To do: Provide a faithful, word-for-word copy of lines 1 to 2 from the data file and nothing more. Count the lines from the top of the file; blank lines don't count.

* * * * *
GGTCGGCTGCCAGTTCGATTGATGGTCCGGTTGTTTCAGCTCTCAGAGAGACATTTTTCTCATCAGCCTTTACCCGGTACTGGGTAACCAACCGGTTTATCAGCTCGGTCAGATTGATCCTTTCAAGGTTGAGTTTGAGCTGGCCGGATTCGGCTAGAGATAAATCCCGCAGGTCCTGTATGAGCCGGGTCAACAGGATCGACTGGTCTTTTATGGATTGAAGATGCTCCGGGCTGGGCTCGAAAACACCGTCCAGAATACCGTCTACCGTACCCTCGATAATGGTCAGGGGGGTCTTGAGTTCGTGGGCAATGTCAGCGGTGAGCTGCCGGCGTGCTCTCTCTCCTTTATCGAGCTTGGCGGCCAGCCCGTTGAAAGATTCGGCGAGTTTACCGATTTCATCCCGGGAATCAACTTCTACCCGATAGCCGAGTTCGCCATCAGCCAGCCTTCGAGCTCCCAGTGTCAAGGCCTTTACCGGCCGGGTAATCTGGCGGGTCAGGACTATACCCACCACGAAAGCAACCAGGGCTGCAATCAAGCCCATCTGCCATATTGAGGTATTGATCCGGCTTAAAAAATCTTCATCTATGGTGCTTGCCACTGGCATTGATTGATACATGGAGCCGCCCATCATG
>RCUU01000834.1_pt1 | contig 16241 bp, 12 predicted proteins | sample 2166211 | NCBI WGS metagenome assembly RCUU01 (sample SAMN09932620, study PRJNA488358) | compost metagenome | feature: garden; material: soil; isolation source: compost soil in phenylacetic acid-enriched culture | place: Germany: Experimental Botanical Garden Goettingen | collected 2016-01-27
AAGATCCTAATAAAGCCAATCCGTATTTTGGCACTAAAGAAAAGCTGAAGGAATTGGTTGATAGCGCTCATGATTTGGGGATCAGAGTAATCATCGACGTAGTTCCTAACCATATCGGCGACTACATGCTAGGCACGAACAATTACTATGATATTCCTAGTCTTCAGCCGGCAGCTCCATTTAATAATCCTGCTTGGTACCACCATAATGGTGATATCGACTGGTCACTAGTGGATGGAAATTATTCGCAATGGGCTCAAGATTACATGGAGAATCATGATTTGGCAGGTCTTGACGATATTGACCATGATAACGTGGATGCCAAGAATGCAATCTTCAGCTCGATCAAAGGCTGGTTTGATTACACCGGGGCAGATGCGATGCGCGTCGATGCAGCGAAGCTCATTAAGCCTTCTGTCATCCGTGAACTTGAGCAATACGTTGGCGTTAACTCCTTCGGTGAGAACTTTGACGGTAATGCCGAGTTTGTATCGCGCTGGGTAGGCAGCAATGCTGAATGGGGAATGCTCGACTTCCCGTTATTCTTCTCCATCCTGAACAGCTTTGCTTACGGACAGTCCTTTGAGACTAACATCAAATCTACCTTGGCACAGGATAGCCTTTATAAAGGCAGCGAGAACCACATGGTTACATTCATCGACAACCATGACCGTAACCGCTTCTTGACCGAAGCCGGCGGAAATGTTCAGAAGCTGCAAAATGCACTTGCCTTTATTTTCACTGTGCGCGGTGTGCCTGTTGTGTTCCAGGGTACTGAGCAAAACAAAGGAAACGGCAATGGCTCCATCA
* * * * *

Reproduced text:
GGTCGGCTGCCAGTTCGATTGATGGTCCGGTTGTTTCAGCTCTCAGAGAGACATTTTTCTCATCAGCCTTTACCCGGTACTGGGTAACCAACCGGTTTATCAGCTCGGTCAGATTGATCCTTTCAAGGTTGAGTTTGAGCTGGCCGGATTCGGCTAGAGATAAATCCCGCAGGTCCTGTATGAGCCGGGTCAACAGGATCGACTGGTCTTTTATGGATTGAAGATGCTCCGGGCTGGGCTCGAAAACACCGTCCAGAATACCGTCTACCGTACCCTCGATAATGGTCAGGGGGGTCTTGAGTTCGTGGGCAATGTCAGCGGTGAGCTGCCGGCGTGCTCTCTCTCCTTTATCGAGCTTGGCGGCCAGCCCGTTGAAAGATTCGGCGAGTTTACCGATTTCATCCCGGGAATCAACTTCTACCCGATAGCCGAGTTCGCCATCAGCCAGCCTTCGAGCTCCCAGTGTCAAGGCCTTTACCGGCCGGGTAATCTGGCGGGTCAGGACTATACCCACCACGAAAGCAACCAGGGCTGCAATCAAGCCCATCTGCCATATTGAGGTATTGATCCGGCTTAAAAAATCTTCATCTATGGTGCTTGCCACTGGCATTGATTGATACATGGAGCCGCCCATCATG
>RCUU01000834.1_pt1 | contig 16241 bp, 12 predicted proteins | sample 2166211 | NCBI WGS metagenome assembly RCUU01 (sample SAMN09932620, study PRJNA488358) | compost metagenome | feature: garden; material: soil; isolation source: compost soil in phenylacetic acid-enriched culture | place: Germany: Experimental Botanical Garden Goettingen | collected 2016-01-27